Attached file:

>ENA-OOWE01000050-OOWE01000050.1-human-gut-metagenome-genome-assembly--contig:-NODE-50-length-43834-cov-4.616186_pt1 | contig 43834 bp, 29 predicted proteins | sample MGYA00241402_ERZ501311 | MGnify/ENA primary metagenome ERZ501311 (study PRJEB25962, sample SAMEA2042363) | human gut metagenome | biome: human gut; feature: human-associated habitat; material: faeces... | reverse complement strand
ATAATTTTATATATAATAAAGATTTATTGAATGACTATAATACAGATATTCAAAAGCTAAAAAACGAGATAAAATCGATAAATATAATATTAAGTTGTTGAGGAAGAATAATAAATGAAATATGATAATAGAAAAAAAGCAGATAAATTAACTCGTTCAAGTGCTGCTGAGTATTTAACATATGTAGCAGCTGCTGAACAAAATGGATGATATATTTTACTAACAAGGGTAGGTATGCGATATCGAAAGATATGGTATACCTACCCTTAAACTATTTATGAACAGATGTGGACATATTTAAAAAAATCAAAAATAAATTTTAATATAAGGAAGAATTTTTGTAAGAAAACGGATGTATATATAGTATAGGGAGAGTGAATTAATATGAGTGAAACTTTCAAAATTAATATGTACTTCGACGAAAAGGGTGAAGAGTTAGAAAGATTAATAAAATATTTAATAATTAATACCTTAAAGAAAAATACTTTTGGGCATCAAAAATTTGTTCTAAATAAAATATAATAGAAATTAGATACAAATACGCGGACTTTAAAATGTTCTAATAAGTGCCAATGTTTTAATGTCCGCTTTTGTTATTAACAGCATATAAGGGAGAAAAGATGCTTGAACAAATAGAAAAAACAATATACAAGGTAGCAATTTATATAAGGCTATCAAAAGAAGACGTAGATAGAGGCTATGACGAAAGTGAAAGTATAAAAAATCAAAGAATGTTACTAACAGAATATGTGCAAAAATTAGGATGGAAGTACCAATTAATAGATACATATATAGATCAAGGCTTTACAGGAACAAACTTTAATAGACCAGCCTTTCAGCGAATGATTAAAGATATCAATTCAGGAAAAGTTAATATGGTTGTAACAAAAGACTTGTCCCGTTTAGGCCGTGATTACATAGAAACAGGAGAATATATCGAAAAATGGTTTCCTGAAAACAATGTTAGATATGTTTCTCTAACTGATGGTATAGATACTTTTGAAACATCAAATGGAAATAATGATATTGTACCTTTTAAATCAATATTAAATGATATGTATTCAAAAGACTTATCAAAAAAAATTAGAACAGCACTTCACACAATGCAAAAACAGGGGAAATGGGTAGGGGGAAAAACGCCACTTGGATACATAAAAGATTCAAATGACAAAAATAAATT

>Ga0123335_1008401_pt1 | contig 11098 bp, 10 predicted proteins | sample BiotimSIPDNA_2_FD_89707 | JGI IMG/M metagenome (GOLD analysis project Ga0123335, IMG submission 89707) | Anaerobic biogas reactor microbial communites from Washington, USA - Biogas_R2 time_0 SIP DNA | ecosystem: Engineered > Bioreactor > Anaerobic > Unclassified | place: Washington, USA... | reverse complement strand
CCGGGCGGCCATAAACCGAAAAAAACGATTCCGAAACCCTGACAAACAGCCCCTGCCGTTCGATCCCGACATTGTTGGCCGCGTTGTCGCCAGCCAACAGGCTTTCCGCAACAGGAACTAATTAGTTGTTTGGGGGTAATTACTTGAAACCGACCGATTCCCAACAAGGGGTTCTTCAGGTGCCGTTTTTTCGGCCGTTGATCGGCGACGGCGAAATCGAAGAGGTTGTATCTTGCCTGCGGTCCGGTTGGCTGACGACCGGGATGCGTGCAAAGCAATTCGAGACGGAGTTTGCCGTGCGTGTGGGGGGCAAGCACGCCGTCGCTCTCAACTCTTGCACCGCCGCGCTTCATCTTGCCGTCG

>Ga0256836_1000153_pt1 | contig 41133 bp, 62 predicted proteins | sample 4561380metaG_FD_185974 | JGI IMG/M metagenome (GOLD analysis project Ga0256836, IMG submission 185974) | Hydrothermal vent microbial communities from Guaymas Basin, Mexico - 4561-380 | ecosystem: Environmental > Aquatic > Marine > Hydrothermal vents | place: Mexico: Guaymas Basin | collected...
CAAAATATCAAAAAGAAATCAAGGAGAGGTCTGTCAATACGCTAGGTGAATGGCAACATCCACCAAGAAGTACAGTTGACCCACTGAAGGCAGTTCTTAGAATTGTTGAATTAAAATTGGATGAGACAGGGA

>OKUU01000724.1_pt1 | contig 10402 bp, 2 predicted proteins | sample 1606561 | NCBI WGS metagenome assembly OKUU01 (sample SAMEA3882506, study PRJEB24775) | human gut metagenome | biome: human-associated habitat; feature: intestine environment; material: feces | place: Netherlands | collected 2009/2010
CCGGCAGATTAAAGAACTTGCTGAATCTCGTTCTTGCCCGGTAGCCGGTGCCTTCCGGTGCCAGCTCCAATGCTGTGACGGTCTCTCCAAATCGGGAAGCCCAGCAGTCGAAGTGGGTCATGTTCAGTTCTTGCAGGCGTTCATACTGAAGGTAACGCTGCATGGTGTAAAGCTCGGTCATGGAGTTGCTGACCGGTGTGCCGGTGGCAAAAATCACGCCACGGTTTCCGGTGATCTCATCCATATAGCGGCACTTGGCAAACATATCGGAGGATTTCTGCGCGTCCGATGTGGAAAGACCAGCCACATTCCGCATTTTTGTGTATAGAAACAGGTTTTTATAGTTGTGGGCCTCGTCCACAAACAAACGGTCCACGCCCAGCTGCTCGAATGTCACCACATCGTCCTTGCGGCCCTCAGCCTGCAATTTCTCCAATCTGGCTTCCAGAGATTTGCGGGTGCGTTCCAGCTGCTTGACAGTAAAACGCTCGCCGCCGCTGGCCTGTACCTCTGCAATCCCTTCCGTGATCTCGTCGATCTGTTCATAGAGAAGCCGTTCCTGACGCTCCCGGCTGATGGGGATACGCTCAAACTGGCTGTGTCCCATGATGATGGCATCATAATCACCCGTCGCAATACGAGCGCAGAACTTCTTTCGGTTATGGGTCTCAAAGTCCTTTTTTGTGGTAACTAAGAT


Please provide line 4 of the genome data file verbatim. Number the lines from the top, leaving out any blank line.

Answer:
CCGGGCGGCCATAAACCGAAAAAAACGATTCCGAAACCCTGACAAACAGCCCCTGCCGTTCGATCCCGACATTGTTGGCCGCGTTGTCGCCAGCCAACAGGCTTTCCGCAACAGGAACTAATTAGTTGTTTGGGGGTAATTACTTGAAACCGACCGATTCCCAACAAGGGGTTCTTCAGGTGCCGTTTTTTCGGCCGTTGATCGGCGACGGCGAAATCGAAGAGGTTGTATCTTGCCTGCGGTCCGGTTGGCTGACGACCGGGATGCGTGCAAAGCAATTCGAGACGGAGTTTGCCGTGCGTGTGGGGGGCAAGCACGCCGTCGCTCTCAACTCTTGCACCGCCGCGCTTCATCTTGCCGTCG